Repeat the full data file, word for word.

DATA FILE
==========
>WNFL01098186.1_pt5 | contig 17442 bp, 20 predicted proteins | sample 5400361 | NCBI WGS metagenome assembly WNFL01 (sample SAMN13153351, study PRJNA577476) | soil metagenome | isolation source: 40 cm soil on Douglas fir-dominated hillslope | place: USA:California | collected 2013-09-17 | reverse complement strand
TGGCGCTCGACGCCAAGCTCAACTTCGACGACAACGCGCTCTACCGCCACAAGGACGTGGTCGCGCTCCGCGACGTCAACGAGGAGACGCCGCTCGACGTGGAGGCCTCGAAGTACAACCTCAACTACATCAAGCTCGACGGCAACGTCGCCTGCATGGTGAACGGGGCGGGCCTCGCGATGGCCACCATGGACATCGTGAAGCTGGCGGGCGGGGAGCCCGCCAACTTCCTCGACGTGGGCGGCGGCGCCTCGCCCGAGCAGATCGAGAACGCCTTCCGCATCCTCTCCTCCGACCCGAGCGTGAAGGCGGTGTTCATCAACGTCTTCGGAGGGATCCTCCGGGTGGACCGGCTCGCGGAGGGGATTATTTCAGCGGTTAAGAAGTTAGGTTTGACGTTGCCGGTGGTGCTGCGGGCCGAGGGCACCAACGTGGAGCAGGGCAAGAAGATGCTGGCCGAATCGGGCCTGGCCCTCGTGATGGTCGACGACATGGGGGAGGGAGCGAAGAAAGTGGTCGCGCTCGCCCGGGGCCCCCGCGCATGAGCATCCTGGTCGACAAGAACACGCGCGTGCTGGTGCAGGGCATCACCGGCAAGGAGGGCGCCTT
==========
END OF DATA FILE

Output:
>WNFL01098186.1_pt5 | contig 17442 bp, 20 predicted proteins | sample 5400361 | NCBI WGS metagenome assembly WNFL01 (sample SAMN13153351, study PRJNA577476) | soil metagenome | isolation source: 40 cm soil on Douglas fir-dominated hillslope | place: USA:California | collected 2013-09-17 | reverse complement strand
TGGCGCTCGACGCCAAGCTCAACTTCGACGACAACGCGCTCTACCGCCACAAGGACGTGGTCGCGCTCCGCGACGTCAACGAGGAGACGCCGCTCGACGTGGAGGCCTCGAAGTACAACCTCAACTACATCAAGCTCGACGGCAACGTCGCCTGCATGGTGAACGGGGCGGGCCTCGCGATGGCCACCATGGACATCGTGAAGCTGGCGGGCGGGGAGCCCGCCAACTTCCTCGACGTGGGCGGCGGCGCCTCGCCCGAGCAGATCGAGAACGCCTTCCGCATCCTCTCCTCCGACCCGAGCGTGAAGGCGGTGTTCATCAACGTCTTCGGAGGGATCCTCCGGGTGGACCGGCTCGCGGAGGGGATTATTTCAGCGGTTAAGAAGTTAGGTTTGACGTTGCCGGTGGTGCTGCGGGCCGAGGGCACCAACGTGGAGCAGGGCAAGAAGATGCTGGCCGAATCGGGCCTGGCCCTCGTGATGGTCGACGACATGGGGGAGGGAGCGAAGAAAGTGGTCGCGCTCGCCCGGGGCCCCCGCGCATGAGCATCCTGGTCGACAAGAACACGCGCGTGCTGGTGCAGGGCATCACCGGCAAGGAGGGCGCCTT